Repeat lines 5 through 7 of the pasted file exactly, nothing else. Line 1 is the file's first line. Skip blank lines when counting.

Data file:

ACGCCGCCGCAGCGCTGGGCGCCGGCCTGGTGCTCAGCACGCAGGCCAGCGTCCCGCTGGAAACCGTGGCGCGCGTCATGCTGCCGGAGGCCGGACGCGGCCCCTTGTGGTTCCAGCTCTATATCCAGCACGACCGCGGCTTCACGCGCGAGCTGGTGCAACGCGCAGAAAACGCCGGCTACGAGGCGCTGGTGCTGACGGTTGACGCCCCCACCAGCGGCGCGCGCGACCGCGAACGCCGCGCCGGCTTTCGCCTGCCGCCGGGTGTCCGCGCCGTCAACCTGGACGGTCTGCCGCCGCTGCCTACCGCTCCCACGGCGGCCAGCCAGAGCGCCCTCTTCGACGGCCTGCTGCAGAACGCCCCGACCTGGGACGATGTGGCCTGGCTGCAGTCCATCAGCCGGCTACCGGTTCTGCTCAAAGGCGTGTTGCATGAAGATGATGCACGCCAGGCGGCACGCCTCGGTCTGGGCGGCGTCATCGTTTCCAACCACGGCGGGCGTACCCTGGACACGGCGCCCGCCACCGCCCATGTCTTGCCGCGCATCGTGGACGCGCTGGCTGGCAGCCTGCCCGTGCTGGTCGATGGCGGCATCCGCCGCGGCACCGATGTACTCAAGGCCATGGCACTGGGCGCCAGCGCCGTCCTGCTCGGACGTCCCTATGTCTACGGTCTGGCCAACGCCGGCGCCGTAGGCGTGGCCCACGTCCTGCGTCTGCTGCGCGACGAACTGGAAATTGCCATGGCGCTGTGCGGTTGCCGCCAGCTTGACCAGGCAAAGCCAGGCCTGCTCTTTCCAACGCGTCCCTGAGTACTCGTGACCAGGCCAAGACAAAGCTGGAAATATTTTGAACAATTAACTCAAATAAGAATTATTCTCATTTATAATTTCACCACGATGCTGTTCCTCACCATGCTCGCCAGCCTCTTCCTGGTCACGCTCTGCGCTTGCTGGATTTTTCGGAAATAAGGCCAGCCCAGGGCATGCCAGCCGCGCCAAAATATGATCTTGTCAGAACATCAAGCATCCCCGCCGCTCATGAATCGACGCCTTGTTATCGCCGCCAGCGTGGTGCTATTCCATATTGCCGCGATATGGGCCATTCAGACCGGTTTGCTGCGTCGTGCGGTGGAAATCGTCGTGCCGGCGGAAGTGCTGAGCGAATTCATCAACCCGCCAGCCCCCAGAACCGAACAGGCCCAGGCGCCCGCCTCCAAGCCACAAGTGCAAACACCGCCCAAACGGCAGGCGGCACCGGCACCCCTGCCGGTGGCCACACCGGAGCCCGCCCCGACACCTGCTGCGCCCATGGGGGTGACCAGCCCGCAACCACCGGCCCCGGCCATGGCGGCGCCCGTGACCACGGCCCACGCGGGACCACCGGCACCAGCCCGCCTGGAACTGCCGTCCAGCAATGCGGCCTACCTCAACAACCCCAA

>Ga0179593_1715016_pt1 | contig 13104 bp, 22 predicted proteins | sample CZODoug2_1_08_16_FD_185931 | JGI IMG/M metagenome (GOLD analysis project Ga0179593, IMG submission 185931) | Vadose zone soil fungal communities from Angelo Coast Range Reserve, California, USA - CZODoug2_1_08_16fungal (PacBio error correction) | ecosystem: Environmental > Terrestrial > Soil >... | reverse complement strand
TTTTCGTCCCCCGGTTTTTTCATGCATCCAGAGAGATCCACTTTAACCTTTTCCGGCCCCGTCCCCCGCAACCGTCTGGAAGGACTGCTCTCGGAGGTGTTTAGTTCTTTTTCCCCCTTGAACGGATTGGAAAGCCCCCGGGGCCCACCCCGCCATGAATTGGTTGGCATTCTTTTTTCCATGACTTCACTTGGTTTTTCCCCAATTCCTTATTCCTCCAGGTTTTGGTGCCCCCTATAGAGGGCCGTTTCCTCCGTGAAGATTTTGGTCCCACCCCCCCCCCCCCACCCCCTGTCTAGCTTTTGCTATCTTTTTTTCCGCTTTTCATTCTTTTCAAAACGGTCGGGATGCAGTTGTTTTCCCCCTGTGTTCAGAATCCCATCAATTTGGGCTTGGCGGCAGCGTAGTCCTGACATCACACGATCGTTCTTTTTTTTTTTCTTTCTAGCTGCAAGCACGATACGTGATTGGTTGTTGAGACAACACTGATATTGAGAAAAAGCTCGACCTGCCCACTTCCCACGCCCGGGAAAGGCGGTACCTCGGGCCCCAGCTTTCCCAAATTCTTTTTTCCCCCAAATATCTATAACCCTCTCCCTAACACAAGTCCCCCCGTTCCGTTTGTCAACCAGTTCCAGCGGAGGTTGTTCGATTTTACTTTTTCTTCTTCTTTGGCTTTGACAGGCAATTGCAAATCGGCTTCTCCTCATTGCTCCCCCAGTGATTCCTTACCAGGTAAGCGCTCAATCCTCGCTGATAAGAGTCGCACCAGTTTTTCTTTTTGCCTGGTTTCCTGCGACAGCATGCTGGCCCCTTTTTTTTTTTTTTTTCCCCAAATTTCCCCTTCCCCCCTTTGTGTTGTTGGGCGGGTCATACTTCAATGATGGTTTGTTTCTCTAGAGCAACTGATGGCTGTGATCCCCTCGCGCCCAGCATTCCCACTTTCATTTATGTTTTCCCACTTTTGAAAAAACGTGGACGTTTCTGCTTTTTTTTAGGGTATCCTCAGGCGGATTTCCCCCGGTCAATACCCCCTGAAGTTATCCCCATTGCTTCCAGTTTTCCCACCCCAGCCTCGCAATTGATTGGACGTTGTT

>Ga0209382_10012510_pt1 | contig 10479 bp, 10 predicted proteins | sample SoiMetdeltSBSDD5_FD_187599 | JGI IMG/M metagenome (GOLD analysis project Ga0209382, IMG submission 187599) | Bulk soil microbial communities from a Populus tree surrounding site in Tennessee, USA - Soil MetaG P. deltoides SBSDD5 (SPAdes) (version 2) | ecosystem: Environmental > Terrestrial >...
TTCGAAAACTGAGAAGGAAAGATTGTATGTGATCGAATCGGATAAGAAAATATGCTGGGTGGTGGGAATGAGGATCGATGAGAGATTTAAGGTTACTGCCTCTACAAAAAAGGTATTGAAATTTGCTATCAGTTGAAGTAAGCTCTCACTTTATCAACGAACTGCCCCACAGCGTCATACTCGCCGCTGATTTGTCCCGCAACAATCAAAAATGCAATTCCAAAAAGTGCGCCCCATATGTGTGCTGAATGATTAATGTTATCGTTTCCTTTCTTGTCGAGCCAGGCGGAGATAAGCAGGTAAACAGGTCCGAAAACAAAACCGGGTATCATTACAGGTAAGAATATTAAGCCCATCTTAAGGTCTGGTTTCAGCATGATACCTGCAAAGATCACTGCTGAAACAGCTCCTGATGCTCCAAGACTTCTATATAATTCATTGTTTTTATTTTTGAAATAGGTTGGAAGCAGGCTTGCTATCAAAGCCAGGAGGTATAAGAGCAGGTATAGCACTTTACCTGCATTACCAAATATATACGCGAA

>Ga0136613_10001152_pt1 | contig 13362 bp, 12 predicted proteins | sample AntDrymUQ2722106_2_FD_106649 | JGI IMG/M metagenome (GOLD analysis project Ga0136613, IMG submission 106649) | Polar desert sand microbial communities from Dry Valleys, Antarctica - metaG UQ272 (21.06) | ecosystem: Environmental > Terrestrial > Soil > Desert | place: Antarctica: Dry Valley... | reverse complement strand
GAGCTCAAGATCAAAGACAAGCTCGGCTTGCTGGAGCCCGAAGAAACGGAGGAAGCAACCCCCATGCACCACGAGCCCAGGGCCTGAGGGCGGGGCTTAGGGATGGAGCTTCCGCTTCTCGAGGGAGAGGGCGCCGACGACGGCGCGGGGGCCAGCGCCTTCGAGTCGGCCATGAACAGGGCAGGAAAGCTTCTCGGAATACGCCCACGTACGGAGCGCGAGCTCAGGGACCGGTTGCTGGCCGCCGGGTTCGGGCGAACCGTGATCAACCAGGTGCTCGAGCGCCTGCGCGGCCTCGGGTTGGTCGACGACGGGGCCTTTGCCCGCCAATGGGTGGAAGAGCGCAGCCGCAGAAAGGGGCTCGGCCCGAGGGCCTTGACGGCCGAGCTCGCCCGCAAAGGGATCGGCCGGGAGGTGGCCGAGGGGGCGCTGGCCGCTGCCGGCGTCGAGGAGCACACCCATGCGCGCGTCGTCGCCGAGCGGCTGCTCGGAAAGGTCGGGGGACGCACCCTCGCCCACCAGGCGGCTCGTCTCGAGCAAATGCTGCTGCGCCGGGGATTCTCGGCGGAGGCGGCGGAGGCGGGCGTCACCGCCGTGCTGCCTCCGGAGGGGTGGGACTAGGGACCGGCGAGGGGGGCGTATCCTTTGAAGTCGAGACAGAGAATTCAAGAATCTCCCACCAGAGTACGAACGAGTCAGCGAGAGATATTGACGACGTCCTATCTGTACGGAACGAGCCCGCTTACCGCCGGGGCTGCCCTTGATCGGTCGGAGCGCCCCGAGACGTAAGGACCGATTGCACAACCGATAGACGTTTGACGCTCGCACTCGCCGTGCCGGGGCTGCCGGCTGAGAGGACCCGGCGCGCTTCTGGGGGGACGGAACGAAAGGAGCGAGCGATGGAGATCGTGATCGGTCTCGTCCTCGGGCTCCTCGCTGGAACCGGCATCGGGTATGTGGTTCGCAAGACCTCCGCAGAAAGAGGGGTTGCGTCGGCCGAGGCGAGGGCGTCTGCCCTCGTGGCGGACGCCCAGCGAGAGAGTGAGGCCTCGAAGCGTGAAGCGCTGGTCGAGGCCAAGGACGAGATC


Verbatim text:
TTCGAAAACTGAGAAGGAAAGATTGTATGTGATCGAATCGGATAAGAAAATATGCTGGGTGGTGGGAATGAGGATCGATGAGAGATTTAAGGTTACTGCCTCTACAAAAAAGGTATTGAAATTTGCTATCAGTTGAAGTAAGCTCTCACTTTATCAACGAACTGCCCCACAGCGTCATACTCGCCGCTGATTTGTCCCGCAACAATCAAAAATGCAATTCCAAAAAGTGCGCCCCATATGTGTGCTGAATGATTAATGTTATCGTTTCCTTTCTTGTCGAGCCAGGCGGAGATAAGCAGGTAAACAGGTCCGAAAACAAAACCGGGTATCATTACAGGTAAGAATATTAAGCCCATCTTAAGGTCTGGTTTCAGCATGATACCTGCAAAGATCACTGCTGAAACAGCTCCTGATGCTCCAAGACTTCTATATAATTCATTGTTTTTATTTTTGAAATAGGTTGGAAGCAGGCTTGCTATCAAAGCCAGGAGGTATAAGAGCAGGTATAGCACTTTACCTGCATTACCAAATATATACGCGAA

>Ga0136613_10001152_pt1 | contig 13362 bp, 12 predicted proteins | sample AntDrymUQ2722106_2_FD_106649 | JGI IMG/M metagenome (GOLD analysis project Ga0136613, IMG submission 106649) | Polar desert sand microbial communities from Dry Valleys, Antarctica - metaG UQ272 (21.06) | ecosystem: Environmental > Terrestrial > Soil > Desert | place: Antarctica: Dry Valley... | reverse complement strand
GAGCTCAAGATCAAAGACAAGCTCGGCTTGCTGGAGCCCGAAGAAACGGAGGAAGCAACCCCCATGCACCACGAGCCCAGGGCCTGAGGGCGGGGCTTAGGGATGGAGCTTCCGCTTCTCGAGGGAGAGGGCGCCGACGACGGCGCGGGGGCCAGCGCCTTCGAGTCGGCCATGAACAGGGCAGGAAAGCTTCTCGGAATACGCCCACGTACGGAGCGCGAGCTCAGGGACCGGTTGCTGGCCGCCGGGTTCGGGCGAACCGTGATCAACCAGGTGCTCGAGCGCCTGCGCGGCCTCGGGTTGGTCGACGACGGGGCCTTTGCCCGCCAATGGGTGGAAGAGCGCAGCCGCAGAAAGGGGCTCGGCCCGAGGGCCTTGACGGCCGAGCTCGCCCGCAAAGGGATCGGCCGGGAGGTGGCCGAGGGGGCGCTGGCCGCTGCCGGCGTCGAGGAGCACACCCATGCGCGCGTCGTCGCCGAGCGGCTGCTCGGAAAGGTCGGGGGACGCACCCTCGCCCACCAGGCGGCTCGTCTCGAGCAAATGCTGCTGCGCCGGGGATTCTCGGCGGAGGCGGCGGAGGCGGGCGTCACCGCCGTGCTGCCTCCGGAGGGGTGGGACTAGGGACCGGCGAGGGGGGCGTATCCTTTGAAGTCGAGACAGAGAATTCAAGAATCTCCCACCAGAGTACGAACGAGTCAGCGAGAGATATTGACGACGTCCTATCTGTACGGAACGAGCCCGCTTACCGCCGGGGCTGCCCTTGATCGGTCGGAGCGCCCCGAGACGTAAGGACCGATTGCACAACCGATAGACGTTTGACGCTCGCACTCGCCGTGCCGGGGCTGCCGGCTGAGAGGACCCGGCGCGCTTCTGGGGGGACGGAACGAAAGGAGCGAGCGATGGAGATCGTGATCGGTCTCGTCCTCGGGCTCCTCGCTGGAACCGGCATCGGGTATGTGGTTCGCAAGACCTCCGCAGAAAGAGGGGTTGCGTCGGCCGAGGCGAGGGCGTCTGCCCTCGTGGCGGACGCCCAGCGAGAGAGTGAGGCCTCGAAGCGTGAAGCGCTGGTCGAGGCCAAGGACGAGATC